Pestl says brewing the beer with lactose, vanilla and fruit adds heft and sweetness and results in a full-bodied beer. Since starting the line of milkshake-inspired beers in 2017, Bellwoods has made vanilla, pineapple, raspberry, strawberry, guava, mango, peach and passion-fruit versions. Brewed on a smaller scale at the brewery’s Ossington Avenue brewpub, a one-off batch typically fills about 3,000 bottles. According to Pestl, every single bottle is usually sold within a day or two.

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Since starting the line of milkshake-inspired beers in 2017, Bellwoods has made vanilla, pineapple, raspberry, strawberry, guava, mango, peach and passion-fruit versions.OWEN A ROTH

While Bellwoods still sells a lot more pale ale than fruit beers, Pestl says customers’ desire to constantly try new products is part of what is driving brewers to experiment. Beer drinkers are becoming more knowledgeable about flavours and styles and some want to try as many different varieties as possible. Popular apps such as Untappd help such craft beer devotees – known in the industry as “tickers” – keep track of and rate every beer they try. The appetite for uniquely flavoured beers allows breweries to try out new fruit beers, pastry stouts and milkshake IPAs without fear that bottles and kegs will linger on their shelves.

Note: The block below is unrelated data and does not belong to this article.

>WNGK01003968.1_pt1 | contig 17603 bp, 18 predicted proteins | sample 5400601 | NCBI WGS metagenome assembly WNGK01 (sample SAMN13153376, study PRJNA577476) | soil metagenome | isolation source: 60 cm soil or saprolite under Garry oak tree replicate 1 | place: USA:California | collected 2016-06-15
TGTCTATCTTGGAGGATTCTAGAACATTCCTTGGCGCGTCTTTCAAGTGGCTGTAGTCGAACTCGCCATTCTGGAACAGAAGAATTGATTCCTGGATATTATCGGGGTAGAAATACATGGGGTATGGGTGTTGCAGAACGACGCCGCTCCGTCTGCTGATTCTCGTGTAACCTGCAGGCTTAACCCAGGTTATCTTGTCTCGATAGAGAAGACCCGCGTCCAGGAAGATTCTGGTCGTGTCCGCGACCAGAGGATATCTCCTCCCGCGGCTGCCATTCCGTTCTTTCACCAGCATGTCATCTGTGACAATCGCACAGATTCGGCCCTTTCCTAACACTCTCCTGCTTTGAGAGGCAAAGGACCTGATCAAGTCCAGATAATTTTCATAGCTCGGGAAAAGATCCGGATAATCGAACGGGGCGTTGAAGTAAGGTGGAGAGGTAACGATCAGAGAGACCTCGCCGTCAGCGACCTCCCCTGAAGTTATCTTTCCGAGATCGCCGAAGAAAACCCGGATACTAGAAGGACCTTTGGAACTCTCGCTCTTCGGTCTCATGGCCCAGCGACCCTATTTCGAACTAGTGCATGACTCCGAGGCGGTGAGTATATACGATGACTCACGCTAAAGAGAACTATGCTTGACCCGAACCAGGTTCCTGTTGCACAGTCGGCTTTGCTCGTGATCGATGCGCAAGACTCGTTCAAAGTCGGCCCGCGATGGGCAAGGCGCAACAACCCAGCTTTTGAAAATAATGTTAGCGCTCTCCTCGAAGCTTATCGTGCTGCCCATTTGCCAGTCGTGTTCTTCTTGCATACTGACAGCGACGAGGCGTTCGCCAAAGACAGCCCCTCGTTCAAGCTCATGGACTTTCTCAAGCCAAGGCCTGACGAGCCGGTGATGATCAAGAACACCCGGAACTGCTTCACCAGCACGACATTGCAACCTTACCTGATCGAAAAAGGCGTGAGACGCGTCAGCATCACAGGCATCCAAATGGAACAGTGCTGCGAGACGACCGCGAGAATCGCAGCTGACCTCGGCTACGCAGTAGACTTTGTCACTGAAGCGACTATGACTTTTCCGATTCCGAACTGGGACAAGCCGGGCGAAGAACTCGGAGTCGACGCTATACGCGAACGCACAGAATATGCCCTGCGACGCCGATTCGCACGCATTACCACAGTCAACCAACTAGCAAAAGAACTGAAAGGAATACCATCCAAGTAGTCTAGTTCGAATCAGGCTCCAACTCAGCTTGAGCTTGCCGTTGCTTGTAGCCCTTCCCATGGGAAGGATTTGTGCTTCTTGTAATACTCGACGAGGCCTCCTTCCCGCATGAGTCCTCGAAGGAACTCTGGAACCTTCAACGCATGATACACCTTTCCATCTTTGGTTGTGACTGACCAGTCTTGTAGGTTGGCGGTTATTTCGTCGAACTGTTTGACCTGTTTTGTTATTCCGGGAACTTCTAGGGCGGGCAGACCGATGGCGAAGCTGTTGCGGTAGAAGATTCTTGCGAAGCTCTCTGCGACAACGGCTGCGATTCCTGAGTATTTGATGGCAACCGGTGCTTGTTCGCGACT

“To me, the heart of craft beer is experimentation and pushing the boundaries,” Pestl says. “You can’t develop any style if you’re not willing to push the limits of it. Craft beer has always been an experimental realm of the beer world and it should stay like that.”

The proliferation of craft breweries across the country may be another reason more unconventional ingredients are making it into bottles and kegs. A maturing industry means more and more breweries are competing for limited liquor-store shelf space and bar taps. The need to stand out is more important than ever.

It’s a conundrum many of Alberta’s established craft breweries are facing for the first time. The craft-beer movement was a long time coming in the province, but a recent change to provincial regulations has made it much easier for small brewers to set up shop, and Alberta is witnessing the biggest brewery boom in the country as a result. In 2014, there were fewer than 20 breweries in all of Alberta; today that number approaches 100.

Founded in 1995, Alley Kat brewing in Edmonton is the city’s oldest craft brewery. Marketing manager Lacey Cropley says the added competition means differentiating oneself has become simultaneously more important, and more difficult.

“To be competitive, you’re constantly having to come up with new beers,” Cropley says. “But I think that variety is part of what makes it exciting – there’s always something new for people to try and brag about.”

Alley Kat was an early adopter of fruit beers, releasing its Aprikat wheat ale soon after its founding. Brewed with apricot extract, it has a distinct but not overpowering apricot flavour that has made it Alley Kat’s bestselling beer. More recently the brewery added an ale made with crushed grapefruit to its line of five core beers.

Despite the added competition, Cropley enjoys seeing the growth of craft beer and says that the ultimate goal is to push big beer brands out of people’s hands and replace them with craft beer, be it milkshake-inspired or not.